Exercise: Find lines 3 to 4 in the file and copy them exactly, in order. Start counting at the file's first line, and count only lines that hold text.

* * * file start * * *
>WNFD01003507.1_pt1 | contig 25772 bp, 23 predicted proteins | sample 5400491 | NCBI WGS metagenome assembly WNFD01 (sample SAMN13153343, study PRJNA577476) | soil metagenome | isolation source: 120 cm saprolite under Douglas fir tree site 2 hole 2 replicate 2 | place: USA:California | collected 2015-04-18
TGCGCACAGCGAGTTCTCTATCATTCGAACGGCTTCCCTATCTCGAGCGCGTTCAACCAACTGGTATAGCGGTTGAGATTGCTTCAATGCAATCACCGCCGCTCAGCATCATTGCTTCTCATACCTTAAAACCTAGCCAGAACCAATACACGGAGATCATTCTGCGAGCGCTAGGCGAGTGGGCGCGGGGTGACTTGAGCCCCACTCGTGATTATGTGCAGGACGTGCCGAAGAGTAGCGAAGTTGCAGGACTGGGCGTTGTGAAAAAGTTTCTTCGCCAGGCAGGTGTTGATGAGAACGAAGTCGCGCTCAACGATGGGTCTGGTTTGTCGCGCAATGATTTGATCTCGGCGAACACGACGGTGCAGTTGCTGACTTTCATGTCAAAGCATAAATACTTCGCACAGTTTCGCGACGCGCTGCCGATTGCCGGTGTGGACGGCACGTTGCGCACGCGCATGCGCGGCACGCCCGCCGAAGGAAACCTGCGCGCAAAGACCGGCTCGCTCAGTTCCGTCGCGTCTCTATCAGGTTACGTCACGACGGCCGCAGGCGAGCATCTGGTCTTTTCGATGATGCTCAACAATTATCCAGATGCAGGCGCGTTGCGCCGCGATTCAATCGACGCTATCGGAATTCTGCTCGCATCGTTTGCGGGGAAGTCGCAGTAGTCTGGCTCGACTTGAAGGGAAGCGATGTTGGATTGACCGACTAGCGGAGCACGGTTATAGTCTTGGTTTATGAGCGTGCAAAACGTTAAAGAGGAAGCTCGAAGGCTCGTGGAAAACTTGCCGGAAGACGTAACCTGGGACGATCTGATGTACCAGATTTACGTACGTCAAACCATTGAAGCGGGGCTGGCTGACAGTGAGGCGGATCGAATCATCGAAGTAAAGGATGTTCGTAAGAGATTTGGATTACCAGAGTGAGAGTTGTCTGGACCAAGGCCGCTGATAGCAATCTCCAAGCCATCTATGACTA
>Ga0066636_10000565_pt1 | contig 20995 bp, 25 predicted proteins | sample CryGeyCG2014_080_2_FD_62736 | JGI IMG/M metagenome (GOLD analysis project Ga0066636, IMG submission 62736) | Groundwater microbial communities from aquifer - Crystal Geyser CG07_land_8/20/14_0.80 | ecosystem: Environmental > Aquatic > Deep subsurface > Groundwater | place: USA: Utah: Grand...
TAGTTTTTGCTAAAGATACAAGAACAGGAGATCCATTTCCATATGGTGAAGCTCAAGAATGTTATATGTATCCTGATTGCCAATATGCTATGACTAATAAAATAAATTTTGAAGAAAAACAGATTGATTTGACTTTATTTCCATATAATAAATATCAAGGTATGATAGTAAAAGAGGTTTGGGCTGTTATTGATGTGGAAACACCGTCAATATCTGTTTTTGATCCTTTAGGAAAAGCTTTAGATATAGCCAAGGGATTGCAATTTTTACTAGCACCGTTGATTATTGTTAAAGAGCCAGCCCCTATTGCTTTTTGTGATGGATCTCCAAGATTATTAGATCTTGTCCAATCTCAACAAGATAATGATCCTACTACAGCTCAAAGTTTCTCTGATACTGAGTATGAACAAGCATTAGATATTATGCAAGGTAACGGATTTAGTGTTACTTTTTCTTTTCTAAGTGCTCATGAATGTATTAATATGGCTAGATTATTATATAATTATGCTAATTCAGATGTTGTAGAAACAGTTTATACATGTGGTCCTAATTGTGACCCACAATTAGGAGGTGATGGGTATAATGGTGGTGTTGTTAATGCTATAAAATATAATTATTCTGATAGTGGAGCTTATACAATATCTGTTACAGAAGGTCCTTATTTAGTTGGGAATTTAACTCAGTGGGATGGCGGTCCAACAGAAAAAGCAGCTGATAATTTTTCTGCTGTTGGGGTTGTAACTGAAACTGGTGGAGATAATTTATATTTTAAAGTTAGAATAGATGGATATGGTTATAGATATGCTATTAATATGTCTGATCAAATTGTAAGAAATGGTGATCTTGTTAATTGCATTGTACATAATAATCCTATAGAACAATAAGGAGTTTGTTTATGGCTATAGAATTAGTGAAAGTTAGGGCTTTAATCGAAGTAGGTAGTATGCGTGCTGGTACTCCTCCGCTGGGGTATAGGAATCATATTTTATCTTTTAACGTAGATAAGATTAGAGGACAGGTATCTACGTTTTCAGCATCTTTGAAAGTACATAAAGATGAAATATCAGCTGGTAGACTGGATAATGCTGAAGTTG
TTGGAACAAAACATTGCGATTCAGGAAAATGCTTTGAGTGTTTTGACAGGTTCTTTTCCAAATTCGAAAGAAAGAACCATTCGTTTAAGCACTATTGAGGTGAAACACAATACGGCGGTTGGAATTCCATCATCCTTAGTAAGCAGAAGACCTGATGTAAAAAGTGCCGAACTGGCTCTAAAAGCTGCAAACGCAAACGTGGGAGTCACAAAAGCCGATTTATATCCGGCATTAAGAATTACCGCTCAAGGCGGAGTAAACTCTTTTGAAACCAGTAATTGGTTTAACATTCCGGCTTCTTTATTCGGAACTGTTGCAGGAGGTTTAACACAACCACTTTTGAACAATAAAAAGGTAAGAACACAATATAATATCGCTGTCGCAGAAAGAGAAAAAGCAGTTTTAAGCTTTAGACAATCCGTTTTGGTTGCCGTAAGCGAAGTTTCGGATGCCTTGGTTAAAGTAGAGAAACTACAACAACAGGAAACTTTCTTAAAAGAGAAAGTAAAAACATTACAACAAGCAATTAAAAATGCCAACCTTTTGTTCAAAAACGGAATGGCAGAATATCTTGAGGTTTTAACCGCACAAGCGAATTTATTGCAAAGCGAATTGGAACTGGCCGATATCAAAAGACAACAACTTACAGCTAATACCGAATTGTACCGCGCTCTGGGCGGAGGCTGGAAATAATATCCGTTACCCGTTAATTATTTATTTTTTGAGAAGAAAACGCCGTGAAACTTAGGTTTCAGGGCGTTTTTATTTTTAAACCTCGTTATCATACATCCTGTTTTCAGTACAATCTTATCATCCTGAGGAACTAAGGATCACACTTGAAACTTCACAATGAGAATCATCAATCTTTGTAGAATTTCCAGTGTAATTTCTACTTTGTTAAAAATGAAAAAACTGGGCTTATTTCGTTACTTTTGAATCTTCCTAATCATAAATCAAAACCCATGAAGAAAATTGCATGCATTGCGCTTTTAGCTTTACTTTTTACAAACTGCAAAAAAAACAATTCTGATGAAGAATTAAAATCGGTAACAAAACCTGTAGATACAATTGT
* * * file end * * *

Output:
>Ga0066636_10000565_pt1 | contig 20995 bp, 25 predicted proteins | sample CryGeyCG2014_080_2_FD_62736 | JGI IMG/M metagenome (GOLD analysis project Ga0066636, IMG submission 62736) | Groundwater microbial communities from aquifer - Crystal Geyser CG07_land_8/20/14_0.80 | ecosystem: Environmental > Aquatic > Deep subsurface > Groundwater | place: USA: Utah: Grand...
TAGTTTTTGCTAAAGATACAAGAACAGGAGATCCATTTCCATATGGTGAAGCTCAAGAATGTTATATGTATCCTGATTGCCAATATGCTATGACTAATAAAATAAATTTTGAAGAAAAACAGATTGATTTGACTTTATTTCCATATAATAAATATCAAGGTATGATAGTAAAAGAGGTTTGGGCTGTTATTGATGTGGAAACACCGTCAATATCTGTTTTTGATCCTTTAGGAAAAGCTTTAGATATAGCCAAGGGATTGCAATTTTTACTAGCACCGTTGATTATTGTTAAAGAGCCAGCCCCTATTGCTTTTTGTGATGGATCTCCAAGATTATTAGATCTTGTCCAATCTCAACAAGATAATGATCCTACTACAGCTCAAAGTTTCTCTGATACTGAGTATGAACAAGCATTAGATATTATGCAAGGTAACGGATTTAGTGTTACTTTTTCTTTTCTAAGTGCTCATGAATGTATTAATATGGCTAGATTATTATATAATTATGCTAATTCAGATGTTGTAGAAACAGTTTATACATGTGGTCCTAATTGTGACCCACAATTAGGAGGTGATGGGTATAATGGTGGTGTTGTTAATGCTATAAAATATAATTATTCTGATAGTGGAGCTTATACAATATCTGTTACAGAAGGTCCTTATTTAGTTGGGAATTTAACTCAGTGGGATGGCGGTCCAACAGAAAAAGCAGCTGATAATTTTTCTGCTGTTGGGGTTGTAACTGAAACTGGTGGAGATAATTTATATTTTAAAGTTAGAATAGATGGATATGGTTATAGATATGCTATTAATATGTCTGATCAAATTGTAAGAAATGGTGATCTTGTTAATTGCATTGTACATAATAATCCTATAGAACAATAAGGAGTTTGTTTATGGCTATAGAATTAGTGAAAGTTAGGGCTTTAATCGAAGTAGGTAGTATGCGTGCTGGTACTCCTCCGCTGGGGTATAGGAATCATATTTTATCTTTTAACGTAGATAAGATTAGAGGACAGGTATCTACGTTTTCAGCATCTTTGAAAGTACATAAAGATGAAATATCAGCTGGTAGACTGGATAATGCTGAAGTTG